STILLWATER – The village of Stillwater will be getting more than $1.2 million in financing from New York state for replacing the aging and corroded water main that brings water into the village.
Gov. Andrew M. Cuomo last Thursday announced the award of a $733,418 Water Infrastructure Improvement Act grant and a $488,946 in short-term low-interest financing. The announcement came as the village has the project out for construction bids, with bids due May 12.
Mayor Judy Wood-Shaw said the main being replaced is the one that brings the village’s entire water supply from a tank near the Saratoga Hills mobile home park down Lake Road into the village. The line was installed in the 1930s and is “corroded and calcified,” she said. The village has been working for a couple of years on getting the funding and was aware of the pending announcement.
The village of about 2,000 people buys its water from the Saratoga County Water Authority because the village took its groundwater wells out of service years ago due to PCB contamination. A 2014 settlement with General Electric over the PCB contamination paid for a new connection to the county Water Authority system and a new line from the Luther Forest Technology Campus to Saratoga Hills, but until now the aging and leaky 10-inch main between Saratoga Hills and the village hadn’t been replaced.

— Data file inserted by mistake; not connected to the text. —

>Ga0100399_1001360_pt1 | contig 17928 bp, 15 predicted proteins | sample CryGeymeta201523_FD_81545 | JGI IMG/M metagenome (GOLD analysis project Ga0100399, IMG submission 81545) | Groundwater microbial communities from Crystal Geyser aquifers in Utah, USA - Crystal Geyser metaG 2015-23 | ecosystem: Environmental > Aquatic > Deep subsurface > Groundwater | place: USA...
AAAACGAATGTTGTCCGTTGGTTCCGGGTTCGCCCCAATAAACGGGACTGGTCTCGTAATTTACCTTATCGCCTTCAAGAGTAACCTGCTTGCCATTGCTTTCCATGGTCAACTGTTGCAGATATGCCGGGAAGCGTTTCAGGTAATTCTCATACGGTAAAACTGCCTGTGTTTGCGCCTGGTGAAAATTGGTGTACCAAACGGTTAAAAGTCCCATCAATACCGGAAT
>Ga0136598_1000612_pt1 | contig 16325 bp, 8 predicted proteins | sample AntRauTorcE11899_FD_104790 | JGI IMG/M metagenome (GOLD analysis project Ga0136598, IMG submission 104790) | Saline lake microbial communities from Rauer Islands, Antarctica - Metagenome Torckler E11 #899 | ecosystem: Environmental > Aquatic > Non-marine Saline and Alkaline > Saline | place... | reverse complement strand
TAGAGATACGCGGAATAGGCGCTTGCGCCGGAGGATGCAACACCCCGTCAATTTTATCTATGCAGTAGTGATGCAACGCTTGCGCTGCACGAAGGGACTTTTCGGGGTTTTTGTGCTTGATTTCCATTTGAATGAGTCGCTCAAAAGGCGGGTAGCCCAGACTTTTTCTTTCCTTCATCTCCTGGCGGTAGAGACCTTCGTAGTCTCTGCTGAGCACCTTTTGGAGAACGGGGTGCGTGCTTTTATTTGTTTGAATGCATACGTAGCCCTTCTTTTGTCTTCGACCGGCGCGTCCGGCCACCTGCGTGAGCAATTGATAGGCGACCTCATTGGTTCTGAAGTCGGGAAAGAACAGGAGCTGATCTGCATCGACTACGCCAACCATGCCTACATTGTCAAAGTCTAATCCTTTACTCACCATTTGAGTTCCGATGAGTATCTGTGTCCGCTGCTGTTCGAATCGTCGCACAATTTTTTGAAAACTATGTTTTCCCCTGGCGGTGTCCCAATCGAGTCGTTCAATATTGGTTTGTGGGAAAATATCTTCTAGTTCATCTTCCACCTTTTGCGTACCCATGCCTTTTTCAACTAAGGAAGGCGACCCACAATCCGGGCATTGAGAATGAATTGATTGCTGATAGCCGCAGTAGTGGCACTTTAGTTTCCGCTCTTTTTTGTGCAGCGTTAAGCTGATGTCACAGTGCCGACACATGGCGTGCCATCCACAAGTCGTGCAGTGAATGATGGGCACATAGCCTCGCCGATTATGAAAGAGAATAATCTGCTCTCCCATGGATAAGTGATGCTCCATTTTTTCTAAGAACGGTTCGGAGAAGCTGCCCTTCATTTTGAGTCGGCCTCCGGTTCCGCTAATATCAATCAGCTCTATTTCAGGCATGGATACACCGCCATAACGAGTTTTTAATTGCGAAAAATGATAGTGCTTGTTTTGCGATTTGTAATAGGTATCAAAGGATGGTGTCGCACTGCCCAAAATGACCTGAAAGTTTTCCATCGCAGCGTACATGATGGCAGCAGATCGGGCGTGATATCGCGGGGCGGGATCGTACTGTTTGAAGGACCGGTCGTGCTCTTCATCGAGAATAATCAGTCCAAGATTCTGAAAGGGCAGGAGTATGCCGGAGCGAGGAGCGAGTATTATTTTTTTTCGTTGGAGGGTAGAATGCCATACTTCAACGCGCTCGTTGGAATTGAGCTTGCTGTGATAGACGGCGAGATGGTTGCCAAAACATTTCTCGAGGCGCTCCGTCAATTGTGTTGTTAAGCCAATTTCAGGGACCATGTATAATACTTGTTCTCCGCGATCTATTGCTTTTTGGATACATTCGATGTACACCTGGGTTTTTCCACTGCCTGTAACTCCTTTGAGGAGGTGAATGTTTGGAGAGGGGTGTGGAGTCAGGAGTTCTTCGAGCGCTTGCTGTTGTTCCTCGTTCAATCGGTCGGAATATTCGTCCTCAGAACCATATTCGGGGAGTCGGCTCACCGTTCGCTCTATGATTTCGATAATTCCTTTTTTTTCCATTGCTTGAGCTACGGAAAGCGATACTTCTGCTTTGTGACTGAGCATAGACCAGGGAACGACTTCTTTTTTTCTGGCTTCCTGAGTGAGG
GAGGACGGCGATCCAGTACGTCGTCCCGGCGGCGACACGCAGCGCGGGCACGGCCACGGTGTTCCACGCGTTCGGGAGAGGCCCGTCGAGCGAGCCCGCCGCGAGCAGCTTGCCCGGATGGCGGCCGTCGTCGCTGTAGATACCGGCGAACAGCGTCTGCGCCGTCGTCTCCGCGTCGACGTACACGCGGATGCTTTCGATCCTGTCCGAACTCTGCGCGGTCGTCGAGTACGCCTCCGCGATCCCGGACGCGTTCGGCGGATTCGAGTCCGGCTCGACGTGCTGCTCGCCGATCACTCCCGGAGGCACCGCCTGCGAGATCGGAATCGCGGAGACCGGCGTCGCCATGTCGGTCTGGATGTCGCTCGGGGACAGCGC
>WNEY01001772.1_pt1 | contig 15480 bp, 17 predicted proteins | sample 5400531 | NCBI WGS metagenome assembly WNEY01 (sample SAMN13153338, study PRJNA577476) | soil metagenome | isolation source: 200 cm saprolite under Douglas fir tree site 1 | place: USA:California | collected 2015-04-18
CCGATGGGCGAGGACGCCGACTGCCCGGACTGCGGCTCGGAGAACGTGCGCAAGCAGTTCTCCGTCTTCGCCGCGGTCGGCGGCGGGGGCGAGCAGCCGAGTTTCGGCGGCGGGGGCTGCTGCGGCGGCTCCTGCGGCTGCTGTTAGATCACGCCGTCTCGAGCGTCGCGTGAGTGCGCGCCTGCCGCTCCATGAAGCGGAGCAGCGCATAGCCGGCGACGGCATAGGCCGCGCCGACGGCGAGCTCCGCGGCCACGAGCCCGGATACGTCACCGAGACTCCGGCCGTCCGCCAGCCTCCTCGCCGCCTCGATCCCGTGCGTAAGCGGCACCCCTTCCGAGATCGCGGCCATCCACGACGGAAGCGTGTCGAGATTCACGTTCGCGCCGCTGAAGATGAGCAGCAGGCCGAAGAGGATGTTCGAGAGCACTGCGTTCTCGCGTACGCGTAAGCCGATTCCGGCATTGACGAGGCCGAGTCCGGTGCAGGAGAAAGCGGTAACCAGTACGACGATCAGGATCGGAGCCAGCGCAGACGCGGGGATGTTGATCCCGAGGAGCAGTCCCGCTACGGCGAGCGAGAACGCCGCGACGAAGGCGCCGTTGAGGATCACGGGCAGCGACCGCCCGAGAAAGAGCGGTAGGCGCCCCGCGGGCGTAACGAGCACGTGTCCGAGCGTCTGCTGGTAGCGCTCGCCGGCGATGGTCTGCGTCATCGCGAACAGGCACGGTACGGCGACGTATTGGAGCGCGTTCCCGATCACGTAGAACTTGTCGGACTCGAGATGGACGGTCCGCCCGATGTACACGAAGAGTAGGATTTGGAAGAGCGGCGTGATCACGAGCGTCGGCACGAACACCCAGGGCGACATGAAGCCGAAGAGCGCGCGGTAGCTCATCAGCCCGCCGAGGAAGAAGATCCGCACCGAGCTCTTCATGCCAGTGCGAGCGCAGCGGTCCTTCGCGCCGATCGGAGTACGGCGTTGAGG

“It will come all the way to Hudson Avenue. It’s going to enable the village to have plenty of water,” Wood-Shaw said. “It’s actually a safety issue, in case there is fire.”
The mayor said she expects construction to start by mid-summer and be completed this year.
The loan-grant package to Stillwater was not the only local project among $48.9 million in drinking water and wastewater infrastructure projects announced by Cuomo. Additional funding for such projects was included in the new 2022 state budget, he said.
The other Capital Region project is in Glens Falls, where the city is receiving $1,405,275 in short-term interest free financing and $468,425 from a 2019 grant for planning, design and construction of repairs to the city’s sewer infrastructure.
“Clean water and functioning water infrastructure are essential parts of the standard of living and qualify-of-life for all New Yorkers, and towns and villages across the state have an ongoing need for wastewater treatment plants and water tanks that needs to be filled,” Cuomo said.